Severe ankle damage can be caused by osteoarthritis, fractures, infections, rheumatoid arthritis and arthritis due to past ankle surgeries. The damage usually causes pain and loss of movement, and surgery may be required to treat the problem.
There are two surgical options. Your doctor will talk with you and recommend the surgery that will give you the best outcome.
Fusion surgery, also called arthrodesis, involves fusing bones together with the use of rods, pins, screws or plates (fixation devices). After healing, your bones remain fused together.
Joint replacement surgery involves replacing the ankle joint with artificial implants.
Ankle fusion surgery involves either external or internal fixation devices. Your orthopedic surgeon will determine which is best for your specific situation.
In external fixation, surgical pins are fixed inside your leg and ankle bones to keep the bones in place, and an outer metal rod and pins hold the bones in place until they heal. With internal fixation, the cartilage at your ankle joint is removed, and your ankle and leg bones are compressed with plates and screws so that the bones fuse. Your surgeon may encourage your bones to fuse by inserting bone-graft material, often obtained from elsewhere in your body.
After surgery, the screws and plates usually remain in your ankle after healing. The ankle joint may have a smaller range of motion than before surgery, and other health joints may compensate for this loss. Some patients walk so well after healing is complete that others may not be able to tell which ankle was fused; however the greater load on the other joints may eventually result in arthritis.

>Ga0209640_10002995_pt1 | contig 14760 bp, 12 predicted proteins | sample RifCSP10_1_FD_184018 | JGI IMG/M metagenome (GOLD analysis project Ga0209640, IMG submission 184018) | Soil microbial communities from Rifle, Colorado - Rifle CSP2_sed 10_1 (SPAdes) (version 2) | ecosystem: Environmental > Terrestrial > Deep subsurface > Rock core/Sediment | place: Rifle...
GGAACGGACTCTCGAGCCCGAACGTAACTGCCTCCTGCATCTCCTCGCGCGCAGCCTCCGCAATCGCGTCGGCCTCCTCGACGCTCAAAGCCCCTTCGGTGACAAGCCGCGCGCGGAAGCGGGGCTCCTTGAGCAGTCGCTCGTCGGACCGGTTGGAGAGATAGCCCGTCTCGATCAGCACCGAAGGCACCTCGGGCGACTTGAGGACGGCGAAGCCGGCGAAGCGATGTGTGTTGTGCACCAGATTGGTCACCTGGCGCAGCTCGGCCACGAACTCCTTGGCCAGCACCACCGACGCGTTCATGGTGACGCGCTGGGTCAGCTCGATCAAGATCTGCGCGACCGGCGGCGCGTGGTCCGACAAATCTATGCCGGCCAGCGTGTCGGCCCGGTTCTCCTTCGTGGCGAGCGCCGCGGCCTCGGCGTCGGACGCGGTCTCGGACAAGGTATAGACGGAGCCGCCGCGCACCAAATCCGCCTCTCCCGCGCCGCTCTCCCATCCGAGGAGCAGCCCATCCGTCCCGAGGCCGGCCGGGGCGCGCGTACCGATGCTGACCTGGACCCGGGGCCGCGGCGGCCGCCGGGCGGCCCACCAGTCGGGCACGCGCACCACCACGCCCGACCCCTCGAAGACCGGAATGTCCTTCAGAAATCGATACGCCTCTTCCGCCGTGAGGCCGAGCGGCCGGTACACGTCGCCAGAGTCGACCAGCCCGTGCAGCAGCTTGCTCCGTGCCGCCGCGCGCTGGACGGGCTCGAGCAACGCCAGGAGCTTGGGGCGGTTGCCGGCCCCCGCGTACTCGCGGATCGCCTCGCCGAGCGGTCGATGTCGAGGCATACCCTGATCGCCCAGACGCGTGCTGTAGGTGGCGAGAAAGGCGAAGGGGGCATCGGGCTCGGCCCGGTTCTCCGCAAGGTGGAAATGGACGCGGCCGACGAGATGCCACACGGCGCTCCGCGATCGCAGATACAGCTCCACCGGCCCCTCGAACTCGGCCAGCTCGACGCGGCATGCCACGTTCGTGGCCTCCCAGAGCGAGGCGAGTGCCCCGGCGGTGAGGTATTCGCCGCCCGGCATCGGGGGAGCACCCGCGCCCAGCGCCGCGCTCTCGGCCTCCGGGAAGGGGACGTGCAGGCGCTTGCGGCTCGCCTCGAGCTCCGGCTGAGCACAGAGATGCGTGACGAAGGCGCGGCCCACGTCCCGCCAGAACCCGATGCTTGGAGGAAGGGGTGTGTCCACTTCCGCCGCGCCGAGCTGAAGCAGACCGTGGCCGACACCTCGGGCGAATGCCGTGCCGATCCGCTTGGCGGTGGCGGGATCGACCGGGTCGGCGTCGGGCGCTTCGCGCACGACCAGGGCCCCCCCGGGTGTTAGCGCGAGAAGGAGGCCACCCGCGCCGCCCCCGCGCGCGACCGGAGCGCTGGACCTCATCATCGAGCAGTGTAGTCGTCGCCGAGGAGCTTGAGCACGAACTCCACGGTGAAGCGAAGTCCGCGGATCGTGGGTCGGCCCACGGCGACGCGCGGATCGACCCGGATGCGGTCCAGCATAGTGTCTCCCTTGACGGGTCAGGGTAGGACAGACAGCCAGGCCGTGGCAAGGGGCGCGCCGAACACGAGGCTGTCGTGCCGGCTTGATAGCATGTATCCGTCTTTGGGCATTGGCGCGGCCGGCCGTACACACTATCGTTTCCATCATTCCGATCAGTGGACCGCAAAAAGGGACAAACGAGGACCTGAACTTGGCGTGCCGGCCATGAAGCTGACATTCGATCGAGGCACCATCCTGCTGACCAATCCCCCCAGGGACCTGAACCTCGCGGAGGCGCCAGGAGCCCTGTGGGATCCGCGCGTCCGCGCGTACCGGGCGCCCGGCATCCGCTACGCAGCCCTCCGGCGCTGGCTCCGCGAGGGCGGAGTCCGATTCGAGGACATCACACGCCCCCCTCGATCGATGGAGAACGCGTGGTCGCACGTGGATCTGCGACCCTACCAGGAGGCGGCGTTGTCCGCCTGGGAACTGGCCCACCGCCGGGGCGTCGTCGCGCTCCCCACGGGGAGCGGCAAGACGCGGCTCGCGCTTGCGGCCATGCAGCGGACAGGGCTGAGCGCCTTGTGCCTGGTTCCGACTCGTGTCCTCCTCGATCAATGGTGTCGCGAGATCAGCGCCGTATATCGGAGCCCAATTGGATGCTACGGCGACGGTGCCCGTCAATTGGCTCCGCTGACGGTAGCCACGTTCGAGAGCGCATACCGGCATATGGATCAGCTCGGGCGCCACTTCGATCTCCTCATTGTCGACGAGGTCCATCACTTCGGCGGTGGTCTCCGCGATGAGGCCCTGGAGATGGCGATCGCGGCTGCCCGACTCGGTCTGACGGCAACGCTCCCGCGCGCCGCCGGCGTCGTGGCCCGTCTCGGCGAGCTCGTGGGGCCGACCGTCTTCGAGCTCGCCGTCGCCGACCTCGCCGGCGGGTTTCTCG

Ankle fusion may allow for more stability and less pain than other ankle surgeries.
Ankle Replacement Surgery
In ankle replacement surgery artificial joint parts (prosthetics) are used to replace the damaged parts of your ankle bones. Prosthetics are available in different sizes so your surgeon can choose those that will fit you best. During the procedure, your surgeon will remove the damaged bone and reshape three of your bones that will remain in place:
- the lower end of your shin bone (tibia)
- the lower end of your smaller lower leg bone (fibula)
- the top of your foot bone (talus), that the leg bones rest on
After surgery, you may need to wear a brace for a while to keep your ankle from moving.
A successful ankle replacement will end your pain and allow you to move your ankle up and down. Usually, total ankle replacements last 10 or more years. How long yours lasts will depend on your activity level, overall health and the amount of damage to your ankle joint before surgery.